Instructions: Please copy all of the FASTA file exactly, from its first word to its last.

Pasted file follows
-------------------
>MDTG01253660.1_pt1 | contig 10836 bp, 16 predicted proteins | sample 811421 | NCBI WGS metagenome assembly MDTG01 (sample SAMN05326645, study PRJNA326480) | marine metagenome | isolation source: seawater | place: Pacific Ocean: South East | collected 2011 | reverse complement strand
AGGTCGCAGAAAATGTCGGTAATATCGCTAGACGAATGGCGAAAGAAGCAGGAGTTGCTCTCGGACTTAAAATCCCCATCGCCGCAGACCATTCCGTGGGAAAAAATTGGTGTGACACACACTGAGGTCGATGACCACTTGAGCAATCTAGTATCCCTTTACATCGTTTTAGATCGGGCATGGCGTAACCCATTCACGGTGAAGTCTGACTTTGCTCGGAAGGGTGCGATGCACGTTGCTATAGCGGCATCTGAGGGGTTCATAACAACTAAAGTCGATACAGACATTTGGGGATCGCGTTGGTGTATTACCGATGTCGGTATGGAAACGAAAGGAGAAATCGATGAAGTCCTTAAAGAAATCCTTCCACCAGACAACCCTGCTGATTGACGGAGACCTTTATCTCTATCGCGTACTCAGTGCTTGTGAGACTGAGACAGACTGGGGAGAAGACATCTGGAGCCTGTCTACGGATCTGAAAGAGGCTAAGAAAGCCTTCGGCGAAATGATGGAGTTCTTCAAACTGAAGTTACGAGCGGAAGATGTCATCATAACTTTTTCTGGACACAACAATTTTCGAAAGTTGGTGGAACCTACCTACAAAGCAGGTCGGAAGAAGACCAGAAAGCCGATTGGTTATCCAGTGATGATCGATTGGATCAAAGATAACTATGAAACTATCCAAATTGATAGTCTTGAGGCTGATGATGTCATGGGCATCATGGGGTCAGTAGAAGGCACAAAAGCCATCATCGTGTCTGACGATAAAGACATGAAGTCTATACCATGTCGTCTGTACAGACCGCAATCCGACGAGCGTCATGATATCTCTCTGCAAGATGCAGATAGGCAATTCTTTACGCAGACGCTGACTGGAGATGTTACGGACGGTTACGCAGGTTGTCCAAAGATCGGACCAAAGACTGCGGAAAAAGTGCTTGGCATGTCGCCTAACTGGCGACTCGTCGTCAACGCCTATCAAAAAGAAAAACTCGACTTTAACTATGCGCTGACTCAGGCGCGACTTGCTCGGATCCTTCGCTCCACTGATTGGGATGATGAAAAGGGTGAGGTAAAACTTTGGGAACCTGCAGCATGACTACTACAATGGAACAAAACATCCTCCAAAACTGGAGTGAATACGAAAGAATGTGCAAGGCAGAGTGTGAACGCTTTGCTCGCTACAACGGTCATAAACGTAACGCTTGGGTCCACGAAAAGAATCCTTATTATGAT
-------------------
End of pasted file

>MDTG01253660.1_pt1 | contig 10836 bp, 16 predicted proteins | sample 811421 | NCBI WGS metagenome assembly MDTG01 (sample SAMN05326645, study PRJNA326480) | marine metagenome | isolation source: seawater | place: Pacific Ocean: South East | collected 2011 | reverse complement strand
AGGTCGCAGAAAATGTCGGTAATATCGCTAGACGAATGGCGAAAGAAGCAGGAGTTGCTCTCGGACTTAAAATCCCCATCGCCGCAGACCATTCCGTGGGAAAAAATTGGTGTGACACACACTGAGGTCGATGACCACTTGAGCAATCTAGTATCCCTTTACATCGTTTTAGATCGGGCATGGCGTAACCCATTCACGGTGAAGTCTGACTTTGCTCGGAAGGGTGCGATGCACGTTGCTATAGCGGCATCTGAGGGGTTCATAACAACTAAAGTCGATACAGACATTTGGGGATCGCGTTGGTGTATTACCGATGTCGGTATGGAAACGAAAGGAGAAATCGATGAAGTCCTTAAAGAAATCCTTCCACCAGACAACCCTGCTGATTGACGGAGACCTTTATCTCTATCGCGTACTCAGTGCTTGTGAGACTGAGACAGACTGGGGAGAAGACATCTGGAGCCTGTCTACGGATCTGAAAGAGGCTAAGAAAGCCTTCGGCGAAATGATGGAGTTCTTCAAACTGAAGTTACGAGCGGAAGATGTCATCATAACTTTTTCTGGACACAACAATTTTCGAAAGTTGGTGGAACCTACCTACAAAGCAGGTCGGAAGAAGACCAGAAAGCCGATTGGTTATCCAGTGATGATCGATTGGATCAAAGATAACTATGAAACTATCCAAATTGATAGTCTTGAGGCTGATGATGTCATGGGCATCATGGGGTCAGTAGAAGGCACAAAAGCCATCATCGTGTCTGACGATAAAGACATGAAGTCTATACCATGTCGTCTGTACAGACCGCAATCCGACGAGCGTCATGATATCTCTCTGCAAGATGCAGATAGGCAATTCTTTACGCAGACGCTGACTGGAGATGTTACGGACGGTTACGCAGGTTGTCCAAAGATCGGACCAAAGACTGCGGAAAAAGTGCTTGGCATGTCGCCTAACTGGCGACTCGTCGTCAACGCCTATCAAAAAGAAAAACTCGACTTTAACTATGCGCTGACTCAGGCGCGACTTGCTCGGATCCTTCGCTCCACTGATTGGGATGATGAAAAGGGTGAGGTAAAACTTTGGGAACCTGCAGCATGACTACTACAATGGAACAAAACATCCTCCAAAACTGGAGTGAATACGAAAGAATGTGCAAGGCAGAGTGTGAACGCTTTGCTCGCTACAACGGTCATAAACGTAACGCTTGGGTCCACGAAAAGAATCCTTATTATGAT